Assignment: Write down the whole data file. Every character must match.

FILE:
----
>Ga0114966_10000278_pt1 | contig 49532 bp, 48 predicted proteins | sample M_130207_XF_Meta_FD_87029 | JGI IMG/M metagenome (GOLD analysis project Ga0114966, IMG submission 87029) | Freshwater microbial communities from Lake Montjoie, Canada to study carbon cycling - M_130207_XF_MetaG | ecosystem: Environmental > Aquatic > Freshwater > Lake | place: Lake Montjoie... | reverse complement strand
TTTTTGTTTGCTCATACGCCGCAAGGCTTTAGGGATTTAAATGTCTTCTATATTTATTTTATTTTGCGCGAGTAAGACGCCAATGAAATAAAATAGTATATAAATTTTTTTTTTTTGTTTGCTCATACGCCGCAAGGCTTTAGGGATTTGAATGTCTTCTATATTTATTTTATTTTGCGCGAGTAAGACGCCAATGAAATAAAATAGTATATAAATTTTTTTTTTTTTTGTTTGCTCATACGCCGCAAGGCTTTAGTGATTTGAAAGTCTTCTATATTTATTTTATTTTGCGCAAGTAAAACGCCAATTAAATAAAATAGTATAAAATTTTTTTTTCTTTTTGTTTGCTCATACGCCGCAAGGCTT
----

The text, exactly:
>Ga0114966_10000278_pt1 | contig 49532 bp, 48 predicted proteins | sample M_130207_XF_Meta_FD_87029 | JGI IMG/M metagenome (GOLD analysis project Ga0114966, IMG submission 87029) | Freshwater microbial communities from Lake Montjoie, Canada to study carbon cycling - M_130207_XF_MetaG | ecosystem: Environmental > Aquatic > Freshwater > Lake | place: Lake Montjoie... | reverse complement strand
TTTTTGTTTGCTCATACGCCGCAAGGCTTTAGGGATTTAAATGTCTTCTATATTTATTTTATTTTGCGCGAGTAAGACGCCAATGAAATAAAATAGTATATAAATTTTTTTTTTTTGTTTGCTCATACGCCGCAAGGCTTTAGGGATTTGAATGTCTTCTATATTTATTTTATTTTGCGCGAGTAAGACGCCAATGAAATAAAATAGTATATAAATTTTTTTTTTTTTTGTTTGCTCATACGCCGCAAGGCTTTAGTGATTTGAAAGTCTTCTATATTTATTTTATTTTGCGCAAGTAAAACGCCAATTAAATAAAATAGTATAAAATTTTTTTTTCTTTTTGTTTGCTCATACGCCGCAAGGCTT